With a Bachelor of Arts (History) and a Master of Arts (Museum Studies), Ms Stevens has experience in conservation, maintenance and management of historic collections. This year she is also undertaking a Masters of Heritage Conservation at the School of Architecture, Design & Planning at Sydney University.
While Woodford Academy has been closed, Ms Stevens has ensured that critical maintenance of the museum and its historic collection continued and has developed an innovative curatorial plan in collaboration with the management committee.
“I am passionate about providing positive visitor experiences, crafting compelling stories and embracing new technologies to engage visitors with history in unique and meaningful ways,’’ Ms Stevens said.
“Legibly curating and interpreting the complex multi-layered history of this important heritage site and its unique collection is an exciting challenge.’’
The four-stage curatorial plan will be incrementally implemented over the next year and include engaging local creatives and artists to produce new interpretive displays.
Several projects identified in Stage 1 have already begun with help from a National Trust Women’s Committee donation, including custom-designed display units by Woodford-based furniture designer/maker Georgina Donovan and a replica of the Woodford Academy football cap by former artist-in-residence Christine’s Millinery.
“The curatorial plan became our lockdown project while the museum was closed, but it was only possible because of Annie’s expertise,’’ Ms Burgess said.
“We see Annie’s museum curation as a much-needed positive step, not only for this heritage property and the morale of our dedicated volunteers, but also for the wider Blue Mountains community as we recover from the devastating 2019-20 bushfires and the pandemic.
“We can’t wait to share the improvements Annie has already implemented during the shutdown including revitalising existing displays, and new interpretative signage and new displays with the community when we re-open the museum.’’
The National Trust (NSW) re-opened a selection of its properties on July 3 including Norman Lindsay Gallery at Faulconbridge and Everglades Historic House and Gardens at Leura with revised terms and conditions of entry such as pre-booking timed entry tickets. Details.
Woodford Academy is expected to re-open in the next few months, pandemic permitting.
In the meantime, Ms Burgess invited people working from home and looking for extra workspace to consider a tenancy lease at Woodford Academy. Details: Belle Property, Leura
Today owned by the National Trust, Thomas Pembroke was given the original land grant to establish a roadside inn at the Woodford Academy site in 1831.
Since then, the Woodford Academy property has operated as one of the first guesthouses in the Mountains and a Victorian-era country retreat for wealthy Sydney merchant Alfred Fairfax, who expanded the property to a 90-acre estate.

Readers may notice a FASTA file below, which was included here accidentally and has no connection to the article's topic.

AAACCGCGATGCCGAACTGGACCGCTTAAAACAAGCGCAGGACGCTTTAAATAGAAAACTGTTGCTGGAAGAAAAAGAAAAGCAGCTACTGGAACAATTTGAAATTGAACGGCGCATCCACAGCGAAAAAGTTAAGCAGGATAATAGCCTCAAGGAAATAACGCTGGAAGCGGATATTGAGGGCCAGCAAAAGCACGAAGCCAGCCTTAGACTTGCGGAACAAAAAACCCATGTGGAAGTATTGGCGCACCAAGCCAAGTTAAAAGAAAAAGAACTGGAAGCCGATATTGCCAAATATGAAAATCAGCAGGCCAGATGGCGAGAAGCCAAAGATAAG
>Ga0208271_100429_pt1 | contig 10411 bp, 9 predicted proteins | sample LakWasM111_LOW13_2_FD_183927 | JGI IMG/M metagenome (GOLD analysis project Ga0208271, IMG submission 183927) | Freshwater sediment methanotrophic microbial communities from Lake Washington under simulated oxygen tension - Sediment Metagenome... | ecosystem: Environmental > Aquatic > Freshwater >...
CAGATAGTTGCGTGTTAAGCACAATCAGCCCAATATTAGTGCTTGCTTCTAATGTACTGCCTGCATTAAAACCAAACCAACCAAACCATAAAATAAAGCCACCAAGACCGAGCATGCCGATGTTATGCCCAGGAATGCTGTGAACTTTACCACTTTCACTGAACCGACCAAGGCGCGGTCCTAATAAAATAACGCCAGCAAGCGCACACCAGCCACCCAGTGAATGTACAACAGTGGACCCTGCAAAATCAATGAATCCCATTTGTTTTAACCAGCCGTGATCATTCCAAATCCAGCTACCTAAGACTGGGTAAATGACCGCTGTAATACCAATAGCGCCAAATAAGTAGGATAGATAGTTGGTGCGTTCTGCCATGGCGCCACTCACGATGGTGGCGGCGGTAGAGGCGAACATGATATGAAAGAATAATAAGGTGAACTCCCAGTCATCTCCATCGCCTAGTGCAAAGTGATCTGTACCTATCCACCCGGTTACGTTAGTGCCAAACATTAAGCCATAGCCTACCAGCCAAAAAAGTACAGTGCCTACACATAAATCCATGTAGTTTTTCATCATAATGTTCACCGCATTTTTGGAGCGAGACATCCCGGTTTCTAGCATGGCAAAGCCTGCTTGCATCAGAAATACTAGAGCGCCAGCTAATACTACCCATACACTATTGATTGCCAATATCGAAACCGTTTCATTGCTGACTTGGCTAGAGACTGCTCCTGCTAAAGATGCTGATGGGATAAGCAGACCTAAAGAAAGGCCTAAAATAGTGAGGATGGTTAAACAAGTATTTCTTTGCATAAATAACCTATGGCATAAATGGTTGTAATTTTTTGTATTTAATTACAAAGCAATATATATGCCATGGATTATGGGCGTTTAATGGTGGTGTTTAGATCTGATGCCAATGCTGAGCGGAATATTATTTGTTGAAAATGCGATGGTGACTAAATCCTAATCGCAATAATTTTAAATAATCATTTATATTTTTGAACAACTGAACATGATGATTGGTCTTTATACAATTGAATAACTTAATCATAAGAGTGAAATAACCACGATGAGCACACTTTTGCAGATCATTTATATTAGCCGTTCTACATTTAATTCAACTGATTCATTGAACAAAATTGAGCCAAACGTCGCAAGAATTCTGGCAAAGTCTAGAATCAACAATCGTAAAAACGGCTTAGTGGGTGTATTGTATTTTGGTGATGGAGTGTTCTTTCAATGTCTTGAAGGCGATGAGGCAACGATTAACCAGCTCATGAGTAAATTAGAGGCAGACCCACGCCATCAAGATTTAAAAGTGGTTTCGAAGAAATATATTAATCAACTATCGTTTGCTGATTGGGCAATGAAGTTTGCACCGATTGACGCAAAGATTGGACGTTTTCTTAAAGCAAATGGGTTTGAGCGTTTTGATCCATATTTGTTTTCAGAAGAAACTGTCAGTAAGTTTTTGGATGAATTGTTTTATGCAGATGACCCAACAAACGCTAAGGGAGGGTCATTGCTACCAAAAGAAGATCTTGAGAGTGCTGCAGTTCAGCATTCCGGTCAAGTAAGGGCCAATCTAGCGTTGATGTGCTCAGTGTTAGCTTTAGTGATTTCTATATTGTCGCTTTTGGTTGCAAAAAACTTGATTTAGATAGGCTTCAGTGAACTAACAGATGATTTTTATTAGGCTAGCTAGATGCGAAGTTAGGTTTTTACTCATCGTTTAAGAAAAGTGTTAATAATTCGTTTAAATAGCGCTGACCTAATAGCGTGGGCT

Distinguished scholar John McManamey leased the property in 1907 and operated an exclusive school – Woodford Academy for Boys – until 1925, then a co-educational day school from 1929 to 1936.
After his death in 1946, McManamey’s daughters Jessie and Gertrude lived on in the building.
Jessie died in 1972, and Gertrude, who bequeathed the property to the National Trust in 1979 and lived there until 1986, died in 1988.
Today, the property offers a unique glimpse into colonial life in the Blue Mountains as well as an insight into the modern Blue Mountains community through interpretive displays, artist residencies and site-specific arts events organised by the volunteer management committee which cares for the site.
All proceeds from Woodford Academy events directly contribute to the conservation of the property.
About the National Trust (NSW)
The National Trust is Australia’s oldest and largest independent conservation organisation founded in 1945 in New South Wales by Annie Forsyth Wyatt. Collectively the National Trust in Australia owns or manages over 300 built and natural heritage places (the majority held in perpetuity), is supported by 7,000 volunteers and employs more than 300 people nationwide.
The National Trust (NSW) is committed to engaging the community to celebrate and conserve heritage places and collections through events and education. With the support of our members, volunteers and dedicated staff and partners, we advocate on the protection of historical and naturally significant places and collections to ensure their preservation for future generations.